Practicing terrifying things can help you do terrifying things in the future. You want to build your ability to do things that are meaningful to you, like meeting new, interesting people or having a relaxed conversation and form a connection.
Here’s an example of what this can look like in real life:
If you’re used to just nodding to the cashier in your supermarket, say “Hi”. If you’re used to just saying “Hi”, ask her how she’s doing. If you’re used to asking her how she’s doing, joke with her (And so on).
LESSON LEARNED: Don’t do what’s dull. Don’t do what’s terrifying. Make it a habit to do things SLIGHTLY out of what you’re used to. That way, your comfort expands a little every day.
(Therapists call this graded exposure. This is one of the methods that therapists use to treat social anxiety. It’s something you can try on your own, but if you’d like extra support, you can find a therapist or counselor and they will give you expert guidance.)
8. Understand how insecure other people are
Look at these numbers. They might surprise you.
- 1 in 10 have had social anxiety at some point in their lives.
- 1 in 3 millennials say they have no close friends.
- 5 out of 10 see themselves as shy.
- 5 out of 10 don’t like the way they look. (Only 4% of women feel comfortable describing themselves as beautiful.)
- 8 of 10 feel uncomfortable being the center of attention.
- 9 out of 10 have some type of body insecurity.
Realizing this changed something in me.
Before, I assumed that everyone was confident but me. Now, I know that people are way more insecure than they look.
Let’s do an exercise that uses this realization to our advantage.
Imagine that you’re at the outdoor meetup event above and don’t know anyone. How would you feel? Quite uncomfortable, I’d guess. Now, look at the image again but focus on how 9 out of 10 of them carry some kind of insecurity. Some might be loud and intimidating, others look calm, but that’s their way of looking confident. In reality, they’re quite insecure!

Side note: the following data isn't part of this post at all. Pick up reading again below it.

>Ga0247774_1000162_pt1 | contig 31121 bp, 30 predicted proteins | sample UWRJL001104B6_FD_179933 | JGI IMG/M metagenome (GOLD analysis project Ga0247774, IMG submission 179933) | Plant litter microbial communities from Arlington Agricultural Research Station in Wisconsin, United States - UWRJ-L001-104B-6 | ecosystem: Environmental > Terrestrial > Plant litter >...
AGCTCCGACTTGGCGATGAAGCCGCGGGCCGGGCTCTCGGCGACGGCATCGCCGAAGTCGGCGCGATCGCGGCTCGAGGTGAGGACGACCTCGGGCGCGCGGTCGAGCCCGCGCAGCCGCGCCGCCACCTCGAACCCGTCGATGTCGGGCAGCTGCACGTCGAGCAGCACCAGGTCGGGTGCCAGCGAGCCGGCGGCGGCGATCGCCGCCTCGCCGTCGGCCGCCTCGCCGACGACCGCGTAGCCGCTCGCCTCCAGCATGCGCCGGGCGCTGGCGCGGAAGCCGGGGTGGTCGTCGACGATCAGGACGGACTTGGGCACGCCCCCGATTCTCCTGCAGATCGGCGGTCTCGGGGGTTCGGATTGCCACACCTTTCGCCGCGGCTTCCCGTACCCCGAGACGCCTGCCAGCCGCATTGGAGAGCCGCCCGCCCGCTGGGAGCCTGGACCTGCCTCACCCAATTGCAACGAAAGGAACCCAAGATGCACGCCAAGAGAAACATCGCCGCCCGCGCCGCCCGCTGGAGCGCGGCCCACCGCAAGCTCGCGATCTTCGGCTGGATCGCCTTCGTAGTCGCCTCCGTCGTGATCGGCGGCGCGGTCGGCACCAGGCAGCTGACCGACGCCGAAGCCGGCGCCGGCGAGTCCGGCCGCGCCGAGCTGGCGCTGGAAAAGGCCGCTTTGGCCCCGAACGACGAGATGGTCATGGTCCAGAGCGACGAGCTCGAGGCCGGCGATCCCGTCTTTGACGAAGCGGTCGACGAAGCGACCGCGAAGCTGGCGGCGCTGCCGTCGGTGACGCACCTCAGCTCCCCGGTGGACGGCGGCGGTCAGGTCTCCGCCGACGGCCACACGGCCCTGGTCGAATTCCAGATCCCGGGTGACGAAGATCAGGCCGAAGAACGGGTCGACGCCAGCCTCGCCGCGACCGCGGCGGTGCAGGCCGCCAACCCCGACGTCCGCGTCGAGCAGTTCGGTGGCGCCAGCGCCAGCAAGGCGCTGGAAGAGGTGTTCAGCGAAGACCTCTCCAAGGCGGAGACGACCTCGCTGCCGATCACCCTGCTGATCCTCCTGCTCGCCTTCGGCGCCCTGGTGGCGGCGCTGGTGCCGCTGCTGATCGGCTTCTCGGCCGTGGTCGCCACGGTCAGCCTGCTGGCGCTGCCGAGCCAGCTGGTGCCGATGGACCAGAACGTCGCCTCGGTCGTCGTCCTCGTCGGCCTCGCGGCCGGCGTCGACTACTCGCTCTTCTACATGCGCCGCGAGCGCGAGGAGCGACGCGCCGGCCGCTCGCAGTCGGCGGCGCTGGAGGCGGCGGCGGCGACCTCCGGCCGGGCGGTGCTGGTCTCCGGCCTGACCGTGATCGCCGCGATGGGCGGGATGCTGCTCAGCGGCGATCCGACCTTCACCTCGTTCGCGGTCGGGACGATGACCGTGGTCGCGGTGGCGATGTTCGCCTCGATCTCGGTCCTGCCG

Therapists describe this as acquiring more realistic beliefs. It’s when we crush the false idea that everyone is confident but us.
Simply reminding us of this fact makes us less nervous around people.
9. See talking to someone as helping them out
Psychologist and social skills expert Dr. Daniel Wendler explains:
When we carry negative beliefs about ourselves, we can behave in a way that creates a self-fulfilling prophecy.
If you believe that you’re the only one at the gathering who feels anxious or awkward, then maybe you’re going to stay silent or leave early, and that’s just going to make you feel more isolated from everyone else.
If you instead can update your belief with the more realistic view that lots of other people at the party also feel anxious, you might realize that you can actually help someone else out by starting a conversation with them.
Instead of choosing to withdraw you choose to engage.
10. Speak to yourself as you would to a friend
If you fear that people will judge you, or think bad things about you, it can be a symptom that you are judging and thinking bad things about yourself. Psychologists call this projection: We project our own view of ourselves onto others. As long as we’ll judge ourselves, we’ll assume that others will judge us, too.
With this in mind, the way to stop feeling judged by others is to stop judging yourself. So how do you do that? When we speak to ourselves in a different way, we can change the way we value ourselves.
Instead of saying things like…
“I’m so stupid/ugly/worthless”
You can say…
“I made a mistake, and that’s human. Everyone makes mistakes.”.
Or, say that you judge yourself for not being good socially. You can remind yourself of a moment where you did do good socially.
Some find it helpful to keep a journal where they write three positive things about themselves each day. The things can be as small as “I brushed my teeth today” or “I can be funny sometimes”. The important thing is to be consistent.
By challenging your own judging voice, you slowly change the way you see yourself. As a result, you also change the way you assume that others see you. Sometimes it can be hard to break out of these thought patterns by yourself. In these cases, therapy can help.
11. Dare to be friendly even when you’re nervous
When I met new people, I was always cautious (To not risk being rejected). People saw me as aloof.
Naturally, they responded by being aloof back. That reinforced my worldview that people didn’t like me.
When I realized this, I decided to try to dare to be warm toward people FIRST. (Just as an experiment – I didn’t think it would even work.)
But the results were amazing. When I dared to be warm toward people off the bat, they were warm toward me, too!
Here are some examples of showing warmth:
- Asking people a question or two about how they’re doing and what they’ve been up to. It’s effective because it signals that you care.